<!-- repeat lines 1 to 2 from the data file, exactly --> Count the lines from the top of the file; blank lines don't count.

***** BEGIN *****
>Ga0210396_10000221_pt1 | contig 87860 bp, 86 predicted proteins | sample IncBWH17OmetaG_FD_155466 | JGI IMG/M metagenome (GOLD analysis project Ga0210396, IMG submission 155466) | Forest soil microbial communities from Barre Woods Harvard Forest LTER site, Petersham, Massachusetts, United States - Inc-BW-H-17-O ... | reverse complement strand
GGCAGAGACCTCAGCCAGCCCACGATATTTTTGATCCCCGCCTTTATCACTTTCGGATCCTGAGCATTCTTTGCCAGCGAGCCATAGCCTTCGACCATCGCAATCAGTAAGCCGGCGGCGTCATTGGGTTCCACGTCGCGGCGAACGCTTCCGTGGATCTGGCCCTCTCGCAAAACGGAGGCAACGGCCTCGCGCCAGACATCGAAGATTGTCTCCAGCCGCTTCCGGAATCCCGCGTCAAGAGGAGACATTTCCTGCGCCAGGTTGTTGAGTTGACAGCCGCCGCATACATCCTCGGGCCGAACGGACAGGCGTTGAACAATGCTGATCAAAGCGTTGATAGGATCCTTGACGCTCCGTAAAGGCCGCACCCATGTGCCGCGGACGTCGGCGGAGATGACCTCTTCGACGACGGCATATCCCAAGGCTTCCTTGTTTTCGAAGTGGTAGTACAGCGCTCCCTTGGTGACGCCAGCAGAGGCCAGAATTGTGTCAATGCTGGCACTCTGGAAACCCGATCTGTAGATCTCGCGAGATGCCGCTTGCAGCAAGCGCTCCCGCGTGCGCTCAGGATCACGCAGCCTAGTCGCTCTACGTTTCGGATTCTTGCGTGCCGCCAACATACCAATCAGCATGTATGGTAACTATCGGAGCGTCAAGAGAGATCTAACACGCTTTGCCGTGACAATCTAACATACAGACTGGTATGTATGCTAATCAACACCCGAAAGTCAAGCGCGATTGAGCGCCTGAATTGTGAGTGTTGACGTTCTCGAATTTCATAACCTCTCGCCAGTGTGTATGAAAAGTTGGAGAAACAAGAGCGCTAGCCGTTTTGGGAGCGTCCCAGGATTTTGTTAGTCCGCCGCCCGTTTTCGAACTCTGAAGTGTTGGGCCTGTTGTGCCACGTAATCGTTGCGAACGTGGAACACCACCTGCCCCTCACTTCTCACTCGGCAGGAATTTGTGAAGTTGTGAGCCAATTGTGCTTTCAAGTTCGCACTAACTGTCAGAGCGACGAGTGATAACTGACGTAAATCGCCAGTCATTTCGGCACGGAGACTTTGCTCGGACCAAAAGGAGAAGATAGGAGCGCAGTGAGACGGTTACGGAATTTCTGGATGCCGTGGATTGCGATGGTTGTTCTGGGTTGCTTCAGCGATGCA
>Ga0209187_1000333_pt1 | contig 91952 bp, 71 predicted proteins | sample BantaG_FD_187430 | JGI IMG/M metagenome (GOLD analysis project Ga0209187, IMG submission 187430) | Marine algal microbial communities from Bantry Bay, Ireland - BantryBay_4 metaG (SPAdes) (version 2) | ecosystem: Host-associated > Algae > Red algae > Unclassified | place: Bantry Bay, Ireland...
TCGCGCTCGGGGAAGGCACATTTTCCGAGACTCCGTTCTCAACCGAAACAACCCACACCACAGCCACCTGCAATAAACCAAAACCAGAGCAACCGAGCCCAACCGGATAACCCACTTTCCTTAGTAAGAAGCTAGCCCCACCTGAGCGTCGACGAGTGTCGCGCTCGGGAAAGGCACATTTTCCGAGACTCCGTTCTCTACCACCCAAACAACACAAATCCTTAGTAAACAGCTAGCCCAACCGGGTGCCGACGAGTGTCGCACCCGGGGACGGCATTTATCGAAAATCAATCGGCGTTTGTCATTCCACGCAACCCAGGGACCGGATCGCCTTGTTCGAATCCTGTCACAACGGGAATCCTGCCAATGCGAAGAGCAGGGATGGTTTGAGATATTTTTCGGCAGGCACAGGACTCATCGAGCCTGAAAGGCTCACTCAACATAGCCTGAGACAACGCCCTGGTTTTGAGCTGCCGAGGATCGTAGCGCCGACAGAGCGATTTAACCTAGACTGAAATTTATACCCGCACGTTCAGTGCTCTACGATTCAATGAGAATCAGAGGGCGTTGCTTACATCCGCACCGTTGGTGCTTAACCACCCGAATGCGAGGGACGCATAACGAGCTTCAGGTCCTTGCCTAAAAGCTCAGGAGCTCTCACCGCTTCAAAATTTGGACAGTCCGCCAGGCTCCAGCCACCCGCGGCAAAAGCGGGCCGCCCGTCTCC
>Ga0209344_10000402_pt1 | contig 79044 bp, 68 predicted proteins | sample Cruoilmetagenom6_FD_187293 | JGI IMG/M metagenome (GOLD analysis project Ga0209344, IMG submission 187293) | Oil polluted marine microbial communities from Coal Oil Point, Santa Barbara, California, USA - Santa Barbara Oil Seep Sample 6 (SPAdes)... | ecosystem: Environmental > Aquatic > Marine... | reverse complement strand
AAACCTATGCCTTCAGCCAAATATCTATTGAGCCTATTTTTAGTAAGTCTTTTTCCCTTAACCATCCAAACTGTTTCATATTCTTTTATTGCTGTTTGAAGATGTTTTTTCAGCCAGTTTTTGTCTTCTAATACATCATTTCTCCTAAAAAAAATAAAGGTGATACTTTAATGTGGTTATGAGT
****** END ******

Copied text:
>Ga0210396_10000221_pt1 | contig 87860 bp, 86 predicted proteins | sample IncBWH17OmetaG_FD_155466 | JGI IMG/M metagenome (GOLD analysis project Ga0210396, IMG submission 155466) | Forest soil microbial communities from Barre Woods Harvard Forest LTER site, Petersham, Massachusetts, United States - Inc-BW-H-17-O ... | reverse complement strand
GGCAGAGACCTCAGCCAGCCCACGATATTTTTGATCCCCGCCTTTATCACTTTCGGATCCTGAGCATTCTTTGCCAGCGAGCCATAGCCTTCGACCATCGCAATCAGTAAGCCGGCGGCGTCATTGGGTTCCACGTCGCGGCGAACGCTTCCGTGGATCTGGCCCTCTCGCAAAACGGAGGCAACGGCCTCGCGCCAGACATCGAAGATTGTCTCCAGCCGCTTCCGGAATCCCGCGTCAAGAGGAGACATTTCCTGCGCCAGGTTGTTGAGTTGACAGCCGCCGCATACATCCTCGGGCCGAACGGACAGGCGTTGAACAATGCTGATCAAAGCGTTGATAGGATCCTTGACGCTCCGTAAAGGCCGCACCCATGTGCCGCGGACGTCGGCGGAGATGACCTCTTCGACGACGGCATATCCCAAGGCTTCCTTGTTTTCGAAGTGGTAGTACAGCGCTCCCTTGGTGACGCCAGCAGAGGCCAGAATTGTGTCAATGCTGGCACTCTGGAAACCCGATCTGTAGATCTCGCGAGATGCCGCTTGCAGCAAGCGCTCCCGCGTGCGCTCAGGATCACGCAGCCTAGTCGCTCTACGTTTCGGATTCTTGCGTGCCGCCAACATACCAATCAGCATGTATGGTAACTATCGGAGCGTCAAGAGAGATCTAACACGCTTTGCCGTGACAATCTAACATACAGACTGGTATGTATGCTAATCAACACCCGAAAGTCAAGCGCGATTGAGCGCCTGAATTGTGAGTGTTGACGTTCTCGAATTTCATAACCTCTCGCCAGTGTGTATGAAAAGTTGGAGAAACAAGAGCGCTAGCCGTTTTGGGAGCGTCCCAGGATTTTGTTAGTCCGCCGCCCGTTTTCGAACTCTGAAGTGTTGGGCCTGTTGTGCCACGTAATCGTTGCGAACGTGGAACACCACCTGCCCCTCACTTCTCACTCGGCAGGAATTTGTGAAGTTGTGAGCCAATTGTGCTTTCAAGTTCGCACTAACTGTCAGAGCGACGAGTGATAACTGACGTAAATCGCCAGTCATTTCGGCACGGAGACTTTGCTCGGACCAAAAGGAGAAGATAGGAGCGCAGTGAGACGGTTACGGAATTTCTGGATGCCGTGGATTGCGATGGTTGTTCTGGGTTGCTTCAGCGATGCA